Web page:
Preparation of RNA (In Vitro Transcription) (Sive et al. 2000)

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Information adapted from:

Early Development of Xenopus Laevis: A Laboratory Manual.[1]

2000; (First ed.). Cold Spring Harbor: Cold Spring Harbor Laboratory Press.

Sive, Hazel (Author), Grainger, Robert M (Author), and Harland, Richard M (Author).

The methods presented here have been adapted for use on Xenopus embryos. The more generally applicable methods are not provided. Although many of the protocols listed call for treatment with DEPC (diethylpyrocarbonate), this id generally not necessary when starting with good quality sterile distilled water.

RNA Isolation

Preparation of RNA (In VItro Transcription)

RNAs produced by in vitro transcription can be introduced into embryos by microinjection and used to test the effects of overexpression, misexpression, and expression of dominant-negative constructs. This method (adapted from Green et al. 1983) assumes that the coding region of interest is already inserted behind and appropriate bacteriophage promoter. A cap analog, GpppG, is included in the nucleotide mis to result in capped RNA.

1. For a 20-ml reaction volume, assemble the following ingredients, in a prewarmed tube, in the order indicated. If the nucleotide precipitates before synthesis, dilute and warm the reaction.

linear template DNA (0.5-1 mg/ml) - 2 ul
2x mRNA nucleotide triphosphate mix (see [2]) - 10 ul
alpha-32P UTP (if desired) - 0.1 ul (trace)
DTT (200 mM) - 2 ul
BSA (1 mg/ml) - 2 ul
10x mRNA transcription buffer (see [3]) - 2 ul
RNase inhibitor (20 units/ml) - 0.5 ul
bacteriophage RNA polymerase (20 units/ml) - 1.5 ml

Note: A precipitate invariably forms during the reaction, but the yields and bioactivity are good.

2. Mix gently and incubate the reaction for 2 hours at 37 deg C.

3. Add 2 units of RNase-free DNase I and incubate for a further 10 minutes at 37 deg C. Cerenkov count (i.e., with no scintillation fluid) the tube to obtain the total available cpm.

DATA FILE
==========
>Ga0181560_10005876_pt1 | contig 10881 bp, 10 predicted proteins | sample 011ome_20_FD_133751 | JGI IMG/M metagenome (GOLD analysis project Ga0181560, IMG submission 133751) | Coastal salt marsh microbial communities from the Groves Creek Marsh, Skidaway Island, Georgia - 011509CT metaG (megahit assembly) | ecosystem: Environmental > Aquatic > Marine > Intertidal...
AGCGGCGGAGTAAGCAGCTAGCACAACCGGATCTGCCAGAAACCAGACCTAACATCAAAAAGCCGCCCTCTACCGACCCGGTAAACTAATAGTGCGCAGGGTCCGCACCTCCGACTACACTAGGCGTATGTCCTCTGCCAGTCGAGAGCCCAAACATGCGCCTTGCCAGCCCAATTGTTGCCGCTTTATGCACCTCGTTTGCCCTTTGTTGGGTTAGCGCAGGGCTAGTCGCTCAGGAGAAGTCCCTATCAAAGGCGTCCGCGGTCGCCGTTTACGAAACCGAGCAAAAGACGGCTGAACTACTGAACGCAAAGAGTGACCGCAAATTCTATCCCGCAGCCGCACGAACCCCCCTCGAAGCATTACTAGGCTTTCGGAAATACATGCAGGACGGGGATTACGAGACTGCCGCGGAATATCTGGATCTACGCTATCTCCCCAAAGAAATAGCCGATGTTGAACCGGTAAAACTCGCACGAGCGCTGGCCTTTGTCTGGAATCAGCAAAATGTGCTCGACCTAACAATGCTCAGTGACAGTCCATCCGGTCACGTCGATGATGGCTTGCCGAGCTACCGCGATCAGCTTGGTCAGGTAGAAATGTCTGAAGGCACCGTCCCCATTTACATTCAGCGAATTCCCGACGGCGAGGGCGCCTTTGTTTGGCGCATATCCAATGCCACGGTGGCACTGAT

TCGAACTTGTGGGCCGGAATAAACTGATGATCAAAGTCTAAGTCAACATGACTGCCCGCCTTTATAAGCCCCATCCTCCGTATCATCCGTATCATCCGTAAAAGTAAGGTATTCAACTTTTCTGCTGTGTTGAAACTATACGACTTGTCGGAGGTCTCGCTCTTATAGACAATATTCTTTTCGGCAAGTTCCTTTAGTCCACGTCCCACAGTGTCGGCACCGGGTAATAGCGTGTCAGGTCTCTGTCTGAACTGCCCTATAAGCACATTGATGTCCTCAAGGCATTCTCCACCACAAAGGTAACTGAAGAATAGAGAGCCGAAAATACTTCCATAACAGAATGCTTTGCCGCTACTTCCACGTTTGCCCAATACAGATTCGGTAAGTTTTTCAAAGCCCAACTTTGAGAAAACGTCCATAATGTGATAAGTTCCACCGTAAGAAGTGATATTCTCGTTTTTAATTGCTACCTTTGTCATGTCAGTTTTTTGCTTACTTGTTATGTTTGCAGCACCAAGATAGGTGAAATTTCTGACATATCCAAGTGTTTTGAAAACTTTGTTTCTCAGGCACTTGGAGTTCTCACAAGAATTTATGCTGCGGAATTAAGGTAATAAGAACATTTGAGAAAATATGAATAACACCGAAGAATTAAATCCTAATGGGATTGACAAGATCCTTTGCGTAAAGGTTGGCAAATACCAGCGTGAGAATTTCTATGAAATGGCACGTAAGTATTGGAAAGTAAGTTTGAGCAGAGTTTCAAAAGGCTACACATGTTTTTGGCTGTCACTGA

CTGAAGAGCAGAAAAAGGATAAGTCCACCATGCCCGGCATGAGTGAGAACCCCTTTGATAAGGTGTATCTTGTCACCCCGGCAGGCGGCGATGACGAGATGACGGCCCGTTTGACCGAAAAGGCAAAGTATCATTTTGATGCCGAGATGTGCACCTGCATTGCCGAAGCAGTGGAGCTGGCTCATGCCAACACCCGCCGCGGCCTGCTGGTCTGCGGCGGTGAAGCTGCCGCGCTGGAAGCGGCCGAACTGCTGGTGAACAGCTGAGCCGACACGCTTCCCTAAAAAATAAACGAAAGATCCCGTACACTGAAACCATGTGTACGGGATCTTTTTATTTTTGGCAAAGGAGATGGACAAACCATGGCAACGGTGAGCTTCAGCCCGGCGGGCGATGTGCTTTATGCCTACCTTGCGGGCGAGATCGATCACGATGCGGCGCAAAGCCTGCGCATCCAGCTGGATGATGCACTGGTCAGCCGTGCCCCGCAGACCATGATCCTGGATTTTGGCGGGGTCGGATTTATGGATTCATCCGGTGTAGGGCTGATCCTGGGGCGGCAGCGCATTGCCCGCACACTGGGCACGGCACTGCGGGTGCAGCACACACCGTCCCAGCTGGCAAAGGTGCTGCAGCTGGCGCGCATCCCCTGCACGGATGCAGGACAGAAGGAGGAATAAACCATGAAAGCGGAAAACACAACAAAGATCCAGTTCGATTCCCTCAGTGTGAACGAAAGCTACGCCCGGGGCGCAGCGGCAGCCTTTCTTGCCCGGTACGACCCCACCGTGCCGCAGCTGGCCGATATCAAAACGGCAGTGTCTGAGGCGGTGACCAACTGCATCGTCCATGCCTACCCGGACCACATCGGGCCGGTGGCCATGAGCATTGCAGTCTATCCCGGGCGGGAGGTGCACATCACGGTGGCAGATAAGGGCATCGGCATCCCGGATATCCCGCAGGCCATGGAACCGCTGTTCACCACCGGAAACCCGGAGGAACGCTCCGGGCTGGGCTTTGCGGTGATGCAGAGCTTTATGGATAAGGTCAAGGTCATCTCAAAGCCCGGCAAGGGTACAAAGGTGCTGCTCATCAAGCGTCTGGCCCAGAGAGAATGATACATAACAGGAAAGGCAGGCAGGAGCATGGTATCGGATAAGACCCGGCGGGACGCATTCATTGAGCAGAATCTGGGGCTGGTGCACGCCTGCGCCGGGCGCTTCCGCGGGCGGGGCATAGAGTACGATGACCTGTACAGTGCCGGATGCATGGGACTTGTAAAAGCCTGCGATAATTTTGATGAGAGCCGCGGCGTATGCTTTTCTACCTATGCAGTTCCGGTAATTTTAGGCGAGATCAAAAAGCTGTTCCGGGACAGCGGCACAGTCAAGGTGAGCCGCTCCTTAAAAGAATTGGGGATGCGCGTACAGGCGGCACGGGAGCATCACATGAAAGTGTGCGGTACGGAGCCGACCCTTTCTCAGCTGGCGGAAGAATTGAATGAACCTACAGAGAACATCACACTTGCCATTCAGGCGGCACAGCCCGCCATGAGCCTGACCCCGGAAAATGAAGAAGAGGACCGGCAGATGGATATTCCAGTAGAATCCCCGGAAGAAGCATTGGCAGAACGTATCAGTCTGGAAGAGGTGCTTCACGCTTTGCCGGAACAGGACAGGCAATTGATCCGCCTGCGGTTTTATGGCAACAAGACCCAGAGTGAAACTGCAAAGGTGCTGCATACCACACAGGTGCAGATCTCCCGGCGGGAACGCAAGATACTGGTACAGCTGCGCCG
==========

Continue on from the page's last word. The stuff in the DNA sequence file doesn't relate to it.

4. Dilute the reaction to 100 ul with a buffer containing 100 mM NaCl, 30 mM EDTA, 20 mM Tris (pH 7.5) and 1% SDS.

5. Purify the RNA through a spin column (Qiagen or Sephadex G-50).

Note: The column removes unincorporated nucleotides and cap analog, which would otherwise aggregate at the interphase of a phenol/choloroform extraction and necessitate multiple extraction. The cap analog is extremely toxic to embryos, so must be removed efficiently. Removal of the unincorporated nucleotides allows the efficiency of the reaction to be measured with the elute. If the reaction has not worked well, the counts will remain in the column.

6. Extract the column eluate with phenol:chloroform and check the recovery counts from the interface and, if necessary, extract again. Precipitate the aqueous phase with 2.5 volumes of ethanol and 0.1 volume of 3 M sodium acetate (pH 5.5).

7. Collect the precipitate by centrifuging for 15 minutes at maximum speed in a microcentrifuge at 4 deg C. Redissolve the pellet in 100 ul of DEPC-treated water and take a 1-ul aliquot for scintillation counting. Calculate the total incorporated cpm to obtain the percentage incorporation.

8. (optional) Reprecipitate the RNA in 2.5 volumes of ethanol and 0.1 volume of 3 M sodium acetate (pH 5.5). Wash the pellet in 70% ethanol. Resuspend at desired concentration.

9 Load 1 ul of the transcription mix onto a denaturing agarose gel (see note below) to assess the transcript yield and its integrity. Check the final resuspension of RNA by recovery counts, if radioactivity has been used.

Note: A simple denaturing agarose gel uses a standard Tris-acetate buffer but denatures the sample prior to loading.

The sample should be heated at 65 deg C for 10 minutes in:

50% formamide
2.2 M (6.7%) formaldehyde from a 37% stock
1x MOPS buffer
0.05% bromophenol blue
100 ug/ml ethidium bromide

This is conveniently done using a stock of "FFM"